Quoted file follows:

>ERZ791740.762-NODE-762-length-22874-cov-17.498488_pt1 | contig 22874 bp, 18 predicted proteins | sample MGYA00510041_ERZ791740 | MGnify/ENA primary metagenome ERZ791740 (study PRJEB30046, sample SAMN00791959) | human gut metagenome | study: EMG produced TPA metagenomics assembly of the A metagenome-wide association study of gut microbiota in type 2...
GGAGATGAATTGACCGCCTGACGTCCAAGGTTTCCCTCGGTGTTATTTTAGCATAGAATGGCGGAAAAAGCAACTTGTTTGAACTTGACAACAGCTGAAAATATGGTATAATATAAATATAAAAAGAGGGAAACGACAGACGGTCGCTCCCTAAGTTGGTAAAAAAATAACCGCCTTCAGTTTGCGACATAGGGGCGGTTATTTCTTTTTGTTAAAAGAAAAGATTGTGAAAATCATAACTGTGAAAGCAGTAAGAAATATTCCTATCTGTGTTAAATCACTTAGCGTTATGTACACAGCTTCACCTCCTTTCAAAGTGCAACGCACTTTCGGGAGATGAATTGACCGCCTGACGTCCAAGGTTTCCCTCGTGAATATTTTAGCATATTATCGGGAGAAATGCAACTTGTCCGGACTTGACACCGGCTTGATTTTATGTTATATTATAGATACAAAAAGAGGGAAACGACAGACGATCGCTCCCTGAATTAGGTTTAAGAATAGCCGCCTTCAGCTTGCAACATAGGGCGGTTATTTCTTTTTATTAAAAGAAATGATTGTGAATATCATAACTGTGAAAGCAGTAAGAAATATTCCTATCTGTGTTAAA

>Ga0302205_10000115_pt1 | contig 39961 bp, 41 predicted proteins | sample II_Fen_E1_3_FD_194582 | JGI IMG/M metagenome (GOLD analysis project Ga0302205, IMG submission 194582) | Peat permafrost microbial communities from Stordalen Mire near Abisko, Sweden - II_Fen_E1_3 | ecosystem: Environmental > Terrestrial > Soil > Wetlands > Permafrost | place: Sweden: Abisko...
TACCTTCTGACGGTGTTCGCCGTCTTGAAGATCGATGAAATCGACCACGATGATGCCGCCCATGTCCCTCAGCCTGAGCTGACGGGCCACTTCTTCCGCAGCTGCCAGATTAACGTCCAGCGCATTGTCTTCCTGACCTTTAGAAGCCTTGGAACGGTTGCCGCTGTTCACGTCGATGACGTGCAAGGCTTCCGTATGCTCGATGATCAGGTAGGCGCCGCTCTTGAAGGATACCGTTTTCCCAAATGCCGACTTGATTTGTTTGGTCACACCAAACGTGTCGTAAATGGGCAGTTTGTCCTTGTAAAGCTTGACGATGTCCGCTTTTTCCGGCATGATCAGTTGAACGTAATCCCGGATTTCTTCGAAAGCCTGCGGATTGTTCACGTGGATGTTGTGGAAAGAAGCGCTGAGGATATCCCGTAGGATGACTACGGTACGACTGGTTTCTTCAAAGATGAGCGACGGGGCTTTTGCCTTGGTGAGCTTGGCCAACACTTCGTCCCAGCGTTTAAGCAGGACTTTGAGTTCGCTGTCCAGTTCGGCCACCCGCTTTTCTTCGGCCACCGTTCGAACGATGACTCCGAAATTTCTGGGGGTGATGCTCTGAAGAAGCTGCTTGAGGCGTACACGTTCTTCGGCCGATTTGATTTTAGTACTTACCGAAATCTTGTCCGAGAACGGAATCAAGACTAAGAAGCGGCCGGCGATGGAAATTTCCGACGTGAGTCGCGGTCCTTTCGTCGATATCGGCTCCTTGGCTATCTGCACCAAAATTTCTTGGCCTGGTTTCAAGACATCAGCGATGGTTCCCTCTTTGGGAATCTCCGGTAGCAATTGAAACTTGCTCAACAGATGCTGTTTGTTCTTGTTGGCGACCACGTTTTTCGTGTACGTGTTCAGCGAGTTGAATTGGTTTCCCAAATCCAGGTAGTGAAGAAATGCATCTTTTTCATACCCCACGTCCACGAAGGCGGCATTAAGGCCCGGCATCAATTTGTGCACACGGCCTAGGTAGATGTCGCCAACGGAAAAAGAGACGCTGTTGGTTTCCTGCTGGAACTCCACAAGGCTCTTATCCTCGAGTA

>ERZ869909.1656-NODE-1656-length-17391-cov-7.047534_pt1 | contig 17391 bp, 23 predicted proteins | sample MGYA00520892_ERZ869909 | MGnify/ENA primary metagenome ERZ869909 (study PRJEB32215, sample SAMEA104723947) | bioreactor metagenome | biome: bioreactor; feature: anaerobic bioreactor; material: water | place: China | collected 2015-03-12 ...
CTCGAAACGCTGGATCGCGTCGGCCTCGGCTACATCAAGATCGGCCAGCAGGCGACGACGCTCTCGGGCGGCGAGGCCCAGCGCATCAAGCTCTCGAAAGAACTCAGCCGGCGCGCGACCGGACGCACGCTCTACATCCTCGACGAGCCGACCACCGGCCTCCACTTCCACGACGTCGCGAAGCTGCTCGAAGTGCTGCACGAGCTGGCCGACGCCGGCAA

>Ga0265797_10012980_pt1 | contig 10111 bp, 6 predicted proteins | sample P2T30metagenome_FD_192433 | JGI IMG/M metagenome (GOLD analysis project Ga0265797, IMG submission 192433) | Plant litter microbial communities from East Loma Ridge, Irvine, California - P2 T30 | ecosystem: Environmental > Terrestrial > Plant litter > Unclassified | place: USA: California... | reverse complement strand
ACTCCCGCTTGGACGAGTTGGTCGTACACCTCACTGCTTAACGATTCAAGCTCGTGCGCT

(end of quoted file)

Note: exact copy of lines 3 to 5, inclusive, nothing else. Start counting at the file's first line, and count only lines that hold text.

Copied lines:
>Ga0302205_10000115_pt1 | contig 39961 bp, 41 predicted proteins | sample II_Fen_E1_3_FD_194582 | JGI IMG/M metagenome (GOLD analysis project Ga0302205, IMG submission 194582) | Peat permafrost microbial communities from Stordalen Mire near Abisko, Sweden - II_Fen_E1_3 | ecosystem: Environmental > Terrestrial > Soil > Wetlands > Permafrost | place: Sweden: Abisko...
TACCTTCTGACGGTGTTCGCCGTCTTGAAGATCGATGAAATCGACCACGATGATGCCGCCCATGTCCCTCAGCCTGAGCTGACGGGCCACTTCTTCCGCAGCTGCCAGATTAACGTCCAGCGCATTGTCTTCCTGACCTTTAGAAGCCTTGGAACGGTTGCCGCTGTTCACGTCGATGACGTGCAAGGCTTCCGTATGCTCGATGATCAGGTAGGCGCCGCTCTTGAAGGATACCGTTTTCCCAAATGCCGACTTGATTTGTTTGGTCACACCAAACGTGTCGTAAATGGGCAGTTTGTCCTTGTAAAGCTTGACGATGTCCGCTTTTTCCGGCATGATCAGTTGAACGTAATCCCGGATTTCTTCGAAAGCCTGCGGATTGTTCACGTGGATGTTGTGGAAAGAAGCGCTGAGGATATCCCGTAGGATGACTACGGTACGACTGGTTTCTTCAAAGATGAGCGACGGGGCTTTTGCCTTGGTGAGCTTGGCCAACACTTCGTCCCAGCGTTTAAGCAGGACTTTGAGTTCGCTGTCCAGTTCGGCCACCCGCTTTTCTTCGGCCACCGTTCGAACGATGACTCCGAAATTTCTGGGGGTGATGCTCTGAAGAAGCTGCTTGAGGCGTACACGTTCTTCGGCCGATTTGATTTTAGTACTTACCGAAATCTTGTCCGAGAACGGAATCAAGACTAAGAAGCGGCCGGCGATGGAAATTTCCGACGTGAGTCGCGGTCCTTTCGTCGATATCGGCTCCTTGGCTATCTGCACCAAAATTTCTTGGCCTGGTTTCAAGACATCAGCGATGGTTCCCTCTTTGGGAATCTCCGGTAGCAATTGAAACTTGCTCAACAGATGCTGTTTGTTCTTGTTGGCGACCACGTTTTTCGTGTACGTGTTCAGCGAGTTGAATTGGTTTCCCAAATCCAGGTAGTGAAGAAATGCATCTTTTTCATACCCCACGTCCACGAAGGCGGCATTAAGGCCCGGCATCAATTTGTGCACACGGCCTAGGTAGATGTCGCCAACGGAAAAAGAGACGCTGTTGGTTTCCTGCTGGAACTCCACAAGGCTCTTATCCTCGAGTA

>ERZ869909.1656-NODE-1656-length-17391-cov-7.047534_pt1 | contig 17391 bp, 23 predicted proteins | sample MGYA00520892_ERZ869909 | MGnify/ENA primary metagenome ERZ869909 (study PRJEB32215, sample SAMEA104723947) | bioreactor metagenome | biome: bioreactor; feature: anaerobic bioreactor; material: water | place: China | collected 2015-03-12 ...